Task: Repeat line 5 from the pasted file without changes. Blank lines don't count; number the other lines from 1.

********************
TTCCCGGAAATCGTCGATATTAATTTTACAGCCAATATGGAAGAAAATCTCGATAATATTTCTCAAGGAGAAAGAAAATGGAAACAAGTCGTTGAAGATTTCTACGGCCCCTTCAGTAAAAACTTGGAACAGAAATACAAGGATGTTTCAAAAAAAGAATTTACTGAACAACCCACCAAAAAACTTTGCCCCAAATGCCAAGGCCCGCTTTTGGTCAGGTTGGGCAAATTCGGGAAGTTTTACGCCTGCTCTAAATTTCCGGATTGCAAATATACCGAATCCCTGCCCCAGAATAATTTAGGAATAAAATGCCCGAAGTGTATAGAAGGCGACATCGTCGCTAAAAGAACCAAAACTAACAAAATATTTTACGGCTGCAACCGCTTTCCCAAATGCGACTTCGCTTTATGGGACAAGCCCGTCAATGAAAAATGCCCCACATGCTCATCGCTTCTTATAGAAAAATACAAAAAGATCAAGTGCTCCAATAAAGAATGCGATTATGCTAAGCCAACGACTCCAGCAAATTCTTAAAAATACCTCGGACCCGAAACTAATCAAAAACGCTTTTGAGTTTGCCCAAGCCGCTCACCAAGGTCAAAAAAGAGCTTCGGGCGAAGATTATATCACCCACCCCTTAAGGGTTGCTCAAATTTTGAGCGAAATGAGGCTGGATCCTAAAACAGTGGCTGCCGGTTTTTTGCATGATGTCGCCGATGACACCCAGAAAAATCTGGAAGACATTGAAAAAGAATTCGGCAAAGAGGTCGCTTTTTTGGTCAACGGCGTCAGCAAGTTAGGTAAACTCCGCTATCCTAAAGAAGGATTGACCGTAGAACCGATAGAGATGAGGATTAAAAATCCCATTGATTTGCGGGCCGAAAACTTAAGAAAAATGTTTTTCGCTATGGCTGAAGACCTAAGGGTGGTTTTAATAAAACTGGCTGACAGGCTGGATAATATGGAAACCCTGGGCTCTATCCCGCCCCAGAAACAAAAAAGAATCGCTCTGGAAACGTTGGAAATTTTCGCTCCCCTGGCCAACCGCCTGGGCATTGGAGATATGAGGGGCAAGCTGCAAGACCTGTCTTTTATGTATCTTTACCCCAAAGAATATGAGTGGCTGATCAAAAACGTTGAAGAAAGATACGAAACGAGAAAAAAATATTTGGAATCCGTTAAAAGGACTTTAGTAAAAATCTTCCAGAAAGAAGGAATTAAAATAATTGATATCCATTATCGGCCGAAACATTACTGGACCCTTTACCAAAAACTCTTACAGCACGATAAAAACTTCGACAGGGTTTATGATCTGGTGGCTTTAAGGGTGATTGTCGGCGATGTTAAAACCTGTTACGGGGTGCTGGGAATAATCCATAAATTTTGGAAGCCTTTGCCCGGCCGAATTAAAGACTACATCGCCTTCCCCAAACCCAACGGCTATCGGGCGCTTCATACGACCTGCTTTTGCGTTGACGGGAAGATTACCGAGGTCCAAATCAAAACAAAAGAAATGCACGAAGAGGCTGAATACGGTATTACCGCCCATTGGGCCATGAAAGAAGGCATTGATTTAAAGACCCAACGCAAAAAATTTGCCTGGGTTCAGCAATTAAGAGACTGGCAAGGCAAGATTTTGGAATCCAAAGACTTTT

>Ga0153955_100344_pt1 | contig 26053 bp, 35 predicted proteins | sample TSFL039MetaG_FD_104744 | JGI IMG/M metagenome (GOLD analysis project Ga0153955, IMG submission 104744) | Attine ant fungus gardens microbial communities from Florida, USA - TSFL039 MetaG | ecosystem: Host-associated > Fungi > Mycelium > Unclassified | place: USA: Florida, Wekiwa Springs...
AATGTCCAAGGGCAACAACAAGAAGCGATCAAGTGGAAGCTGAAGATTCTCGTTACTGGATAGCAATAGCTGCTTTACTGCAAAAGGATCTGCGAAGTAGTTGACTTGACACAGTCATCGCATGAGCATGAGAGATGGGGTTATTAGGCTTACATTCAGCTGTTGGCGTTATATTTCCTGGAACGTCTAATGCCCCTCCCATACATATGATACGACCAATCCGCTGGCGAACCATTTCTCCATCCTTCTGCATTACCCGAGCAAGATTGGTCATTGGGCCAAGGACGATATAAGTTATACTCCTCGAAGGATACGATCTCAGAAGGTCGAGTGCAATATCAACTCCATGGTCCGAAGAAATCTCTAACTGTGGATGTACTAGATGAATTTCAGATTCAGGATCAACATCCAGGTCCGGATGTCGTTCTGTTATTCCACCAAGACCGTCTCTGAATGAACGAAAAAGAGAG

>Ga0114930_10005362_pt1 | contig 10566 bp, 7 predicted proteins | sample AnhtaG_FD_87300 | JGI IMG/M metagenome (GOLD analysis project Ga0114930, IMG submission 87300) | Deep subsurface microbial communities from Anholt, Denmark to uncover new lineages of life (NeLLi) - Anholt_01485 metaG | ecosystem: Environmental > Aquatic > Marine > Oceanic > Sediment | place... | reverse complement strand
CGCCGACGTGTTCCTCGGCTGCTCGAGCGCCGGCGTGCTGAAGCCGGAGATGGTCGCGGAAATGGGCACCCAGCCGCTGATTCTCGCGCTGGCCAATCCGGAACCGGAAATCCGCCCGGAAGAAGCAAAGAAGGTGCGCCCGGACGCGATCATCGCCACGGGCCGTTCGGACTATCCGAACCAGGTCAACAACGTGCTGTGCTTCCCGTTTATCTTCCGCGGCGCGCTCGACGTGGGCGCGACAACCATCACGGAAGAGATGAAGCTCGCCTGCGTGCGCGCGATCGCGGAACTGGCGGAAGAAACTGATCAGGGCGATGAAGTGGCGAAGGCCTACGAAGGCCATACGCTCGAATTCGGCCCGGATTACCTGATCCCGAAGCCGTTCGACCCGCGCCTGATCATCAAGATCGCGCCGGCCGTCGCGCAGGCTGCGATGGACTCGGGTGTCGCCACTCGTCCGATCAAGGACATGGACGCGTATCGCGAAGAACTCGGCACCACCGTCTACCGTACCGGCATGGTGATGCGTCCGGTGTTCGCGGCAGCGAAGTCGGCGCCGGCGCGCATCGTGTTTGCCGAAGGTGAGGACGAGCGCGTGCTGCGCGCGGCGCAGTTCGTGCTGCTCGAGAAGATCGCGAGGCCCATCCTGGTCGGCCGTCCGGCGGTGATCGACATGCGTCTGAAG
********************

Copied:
CGCCGACGTGTTCCTCGGCTGCTCGAGCGCCGGCGTGCTGAAGCCGGAGATGGTCGCGGAAATGGGCACCCAGCCGCTGATTCTCGCGCTGGCCAATCCGGAACCGGAAATCCGCCCGGAAGAAGCAAAGAAGGTGCGCCCGGACGCGATCATCGCCACGGGCCGTTCGGACTATCCGAACCAGGTCAACAACGTGCTGTGCTTCCCGTTTATCTTCCGCGGCGCGCTCGACGTGGGCGCGACAACCATCACGGAAGAGATGAAGCTCGCCTGCGTGCGCGCGATCGCGGAACTGGCGGAAGAAACTGATCAGGGCGATGAAGTGGCGAAGGCCTACGAAGGCCATACGCTCGAATTCGGCCCGGATTACCTGATCCCGAAGCCGTTCGACCCGCGCCTGATCATCAAGATCGCGCCGGCCGTCGCGCAGGCTGCGATGGACTCGGGTGTCGCCACTCGTCCGATCAAGGACATGGACGCGTATCGCGAAGAACTCGGCACCACCGTCTACCGTACCGGCATGGTGATGCGTCCGGTGTTCGCGGCAGCGAAGTCGGCGCCGGCGCGCATCGTGTTTGCCGAAGGTGAGGACGAGCGCGTGCTGCGCGCGGCGCAGTTCGTGCTGCTCGAGAAGATCGCGAGGCCCATCCTGGTCGGCCGTCCGGCGGTGATCGACATGCGTCTGAAG